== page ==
To avoid those nagging chicken mites, hygiene is a must

One of my clients, James Njogu has been a chicken farmer for close to 10 years now. I met Njogu in one of the poultry farmers’ training session we held in Thika town last year. For the 10 year she has reared poultry, he focused mostly on commercial exotic layers with a few kienyeji birds just for household consumption.

After the training, he decided to increase his improved kienyeji number and bought 200 day-old chicks. Like I do with most of my clients, I check on their progress.

One of the challenges that Njogu faced in his farm was mite infestation— the red ones in particular. He also mentioned recurring cases of coccidiosis. When I visited his farm, I noted hygiene was a big concern.

I prescribed a hygienic compound which has disinfection effects and is environment-friendly. The compound is a drying agent which dehydrates the most common sources of bacteria and infection. Its ability to dehydrate wet bedding removes the possibility of maggots or larvae from striking.

One of the most common of these compounds is called Staldren which has been used extensively in poultry houses in Europe and South America.

It decreases the amount of red mites in layer houses by 95 per cent. The product is a hygiene solution in powder form which has a broad spectrum effect against bacteria and fungal spores.

It also decreases dampness and smells from wet litter. Njogu did as I had advised. He followed the application instructions and he has successfully controlled the mites and his flock is now happy. His farm has also not experienced a recurrence of coccidiosis for the last four months.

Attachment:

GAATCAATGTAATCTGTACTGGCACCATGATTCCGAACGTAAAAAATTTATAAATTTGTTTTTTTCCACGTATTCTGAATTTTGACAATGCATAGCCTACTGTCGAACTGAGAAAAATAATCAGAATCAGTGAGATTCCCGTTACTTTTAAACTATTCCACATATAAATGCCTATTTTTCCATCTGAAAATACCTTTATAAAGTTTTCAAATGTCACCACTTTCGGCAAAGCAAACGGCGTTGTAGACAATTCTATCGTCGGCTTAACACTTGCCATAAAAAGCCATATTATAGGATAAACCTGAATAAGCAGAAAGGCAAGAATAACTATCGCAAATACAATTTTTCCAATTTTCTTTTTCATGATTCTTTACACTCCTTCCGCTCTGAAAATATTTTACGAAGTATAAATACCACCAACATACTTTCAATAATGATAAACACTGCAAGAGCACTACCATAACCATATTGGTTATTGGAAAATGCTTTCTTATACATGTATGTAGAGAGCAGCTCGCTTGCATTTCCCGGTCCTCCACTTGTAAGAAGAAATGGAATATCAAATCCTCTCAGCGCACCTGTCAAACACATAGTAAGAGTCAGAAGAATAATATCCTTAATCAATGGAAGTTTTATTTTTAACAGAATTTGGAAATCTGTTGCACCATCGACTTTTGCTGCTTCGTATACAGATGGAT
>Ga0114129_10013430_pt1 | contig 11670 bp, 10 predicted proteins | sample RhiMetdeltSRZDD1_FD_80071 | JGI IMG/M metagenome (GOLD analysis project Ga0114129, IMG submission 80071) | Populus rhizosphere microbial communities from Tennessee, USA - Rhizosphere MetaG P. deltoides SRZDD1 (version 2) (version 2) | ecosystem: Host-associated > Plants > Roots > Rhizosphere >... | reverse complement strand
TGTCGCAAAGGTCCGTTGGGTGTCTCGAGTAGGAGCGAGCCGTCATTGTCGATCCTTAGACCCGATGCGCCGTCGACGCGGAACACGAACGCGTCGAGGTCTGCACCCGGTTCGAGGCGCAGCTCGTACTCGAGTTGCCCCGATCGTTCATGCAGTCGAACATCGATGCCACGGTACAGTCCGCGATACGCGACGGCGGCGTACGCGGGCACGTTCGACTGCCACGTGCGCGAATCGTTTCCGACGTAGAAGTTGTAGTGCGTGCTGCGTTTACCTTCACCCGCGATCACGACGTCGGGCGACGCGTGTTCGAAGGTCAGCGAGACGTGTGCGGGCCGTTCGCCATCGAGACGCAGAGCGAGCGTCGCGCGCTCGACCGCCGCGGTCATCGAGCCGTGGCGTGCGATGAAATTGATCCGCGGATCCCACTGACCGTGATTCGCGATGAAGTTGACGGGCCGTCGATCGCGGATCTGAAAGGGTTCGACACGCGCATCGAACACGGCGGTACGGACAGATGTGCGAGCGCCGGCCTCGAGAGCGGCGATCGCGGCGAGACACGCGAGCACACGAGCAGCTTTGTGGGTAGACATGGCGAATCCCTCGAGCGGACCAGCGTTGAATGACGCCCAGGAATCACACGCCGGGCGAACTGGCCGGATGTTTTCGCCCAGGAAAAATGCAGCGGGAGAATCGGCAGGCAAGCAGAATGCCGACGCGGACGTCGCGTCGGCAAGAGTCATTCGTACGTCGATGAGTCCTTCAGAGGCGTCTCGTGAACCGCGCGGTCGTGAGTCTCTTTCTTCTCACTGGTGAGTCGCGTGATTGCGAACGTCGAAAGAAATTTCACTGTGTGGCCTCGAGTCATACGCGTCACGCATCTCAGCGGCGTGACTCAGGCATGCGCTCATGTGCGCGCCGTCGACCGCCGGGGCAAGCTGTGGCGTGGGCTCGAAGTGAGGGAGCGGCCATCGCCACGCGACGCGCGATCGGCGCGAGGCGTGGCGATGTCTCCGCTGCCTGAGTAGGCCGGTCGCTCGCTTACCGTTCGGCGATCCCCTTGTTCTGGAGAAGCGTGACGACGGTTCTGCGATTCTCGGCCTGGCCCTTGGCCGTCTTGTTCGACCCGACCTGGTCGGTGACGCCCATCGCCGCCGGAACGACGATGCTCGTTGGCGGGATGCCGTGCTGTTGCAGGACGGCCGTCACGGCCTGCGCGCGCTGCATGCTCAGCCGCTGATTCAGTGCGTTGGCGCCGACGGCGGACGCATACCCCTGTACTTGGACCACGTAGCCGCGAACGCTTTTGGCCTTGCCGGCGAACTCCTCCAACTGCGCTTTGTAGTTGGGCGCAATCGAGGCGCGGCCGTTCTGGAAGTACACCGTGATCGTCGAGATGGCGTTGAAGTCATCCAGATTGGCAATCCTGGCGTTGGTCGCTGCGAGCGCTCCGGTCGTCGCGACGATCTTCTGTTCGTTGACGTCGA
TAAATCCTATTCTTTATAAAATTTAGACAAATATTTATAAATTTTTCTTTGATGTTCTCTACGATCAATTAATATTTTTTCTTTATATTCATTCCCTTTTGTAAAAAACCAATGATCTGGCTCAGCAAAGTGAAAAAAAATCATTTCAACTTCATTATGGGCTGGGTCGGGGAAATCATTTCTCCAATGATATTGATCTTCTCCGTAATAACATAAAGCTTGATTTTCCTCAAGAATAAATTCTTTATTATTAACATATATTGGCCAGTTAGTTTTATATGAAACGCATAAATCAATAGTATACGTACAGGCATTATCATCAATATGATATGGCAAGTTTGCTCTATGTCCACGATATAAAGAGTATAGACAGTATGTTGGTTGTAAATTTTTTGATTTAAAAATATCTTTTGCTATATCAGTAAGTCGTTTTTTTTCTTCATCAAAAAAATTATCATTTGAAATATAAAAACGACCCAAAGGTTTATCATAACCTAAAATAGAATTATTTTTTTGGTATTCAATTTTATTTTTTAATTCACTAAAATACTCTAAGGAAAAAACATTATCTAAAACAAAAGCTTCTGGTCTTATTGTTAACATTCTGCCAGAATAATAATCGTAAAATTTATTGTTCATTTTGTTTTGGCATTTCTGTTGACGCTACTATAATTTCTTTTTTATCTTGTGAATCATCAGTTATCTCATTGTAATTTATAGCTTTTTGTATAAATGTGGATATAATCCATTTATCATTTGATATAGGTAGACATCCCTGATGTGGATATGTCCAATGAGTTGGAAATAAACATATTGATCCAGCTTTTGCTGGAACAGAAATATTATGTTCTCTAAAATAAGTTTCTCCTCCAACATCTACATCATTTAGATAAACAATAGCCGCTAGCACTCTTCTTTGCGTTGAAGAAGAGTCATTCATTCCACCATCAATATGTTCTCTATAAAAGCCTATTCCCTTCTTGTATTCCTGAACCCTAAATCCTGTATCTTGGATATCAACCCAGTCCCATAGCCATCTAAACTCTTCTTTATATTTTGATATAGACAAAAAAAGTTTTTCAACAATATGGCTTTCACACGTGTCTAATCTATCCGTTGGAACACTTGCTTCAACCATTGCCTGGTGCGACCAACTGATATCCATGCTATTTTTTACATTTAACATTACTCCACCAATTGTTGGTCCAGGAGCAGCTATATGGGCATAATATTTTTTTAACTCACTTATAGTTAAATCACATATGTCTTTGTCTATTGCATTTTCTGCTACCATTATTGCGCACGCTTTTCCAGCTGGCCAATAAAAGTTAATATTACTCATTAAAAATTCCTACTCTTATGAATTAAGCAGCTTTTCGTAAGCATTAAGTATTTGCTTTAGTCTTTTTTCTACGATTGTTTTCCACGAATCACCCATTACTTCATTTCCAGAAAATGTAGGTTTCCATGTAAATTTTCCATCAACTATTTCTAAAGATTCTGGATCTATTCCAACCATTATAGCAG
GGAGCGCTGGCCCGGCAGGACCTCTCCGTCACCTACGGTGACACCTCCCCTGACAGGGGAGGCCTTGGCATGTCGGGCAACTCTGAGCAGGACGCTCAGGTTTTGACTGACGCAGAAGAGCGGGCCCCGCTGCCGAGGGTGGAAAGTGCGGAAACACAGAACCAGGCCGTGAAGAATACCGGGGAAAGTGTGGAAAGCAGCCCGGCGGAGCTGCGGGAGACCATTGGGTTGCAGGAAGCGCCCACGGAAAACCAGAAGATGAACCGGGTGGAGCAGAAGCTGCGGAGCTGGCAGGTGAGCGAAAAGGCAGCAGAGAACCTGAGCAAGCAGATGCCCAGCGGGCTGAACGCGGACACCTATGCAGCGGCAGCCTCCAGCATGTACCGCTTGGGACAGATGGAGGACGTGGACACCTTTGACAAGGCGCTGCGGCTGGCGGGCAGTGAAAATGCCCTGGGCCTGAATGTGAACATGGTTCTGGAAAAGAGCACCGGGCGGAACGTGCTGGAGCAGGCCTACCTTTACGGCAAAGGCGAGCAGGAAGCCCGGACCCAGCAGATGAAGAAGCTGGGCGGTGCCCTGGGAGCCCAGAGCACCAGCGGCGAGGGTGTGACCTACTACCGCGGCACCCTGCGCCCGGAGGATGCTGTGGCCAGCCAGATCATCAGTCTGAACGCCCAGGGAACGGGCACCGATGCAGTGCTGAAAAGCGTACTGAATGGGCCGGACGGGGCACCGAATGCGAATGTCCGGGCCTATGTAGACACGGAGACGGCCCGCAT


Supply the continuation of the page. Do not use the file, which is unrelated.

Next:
The compound is applied on surfaces inside the poultry house including litter, nesting/laying boxes and can also be used as a dry foot bath at the entrance of the poultry house. It should be mixed together with litter before a new flock/day old chicks are introduced into the coop.

Since it is non-toxic, it is not poisonous even when ingested and helps in keeping the digestive tract healthy.

It works against bacteria such as E-coli, salmonella, campylobacter and streptococcus, and thus, reduces the bacterial as well as the fungal load in the poultry house. It should be applied in the laying boxes every two weeks for maximum effect on the mites.

Since it binds ammonia in the litter and dries up the moisture, it helps in reducing cases of chronic respiratory diseases and decrease cases of foot pad burns (dermatitis), a condition caused by wet and sticky litter. The litter quality is therefore improved since it remains dry.

Cases of diarrhoea caused mostly by E-coli bacteria have also been reduced in farms which use the compound.

Due to its disinfection properties, it is used in dairy farming as well as in pig production. It is applied in the animal’s pen for hygienic purposes.

-The writer is a vet surgeon and runs Nature Kuku, a farm in Naivasha that produces kuku kienyeji breed and trains small holder farmers.

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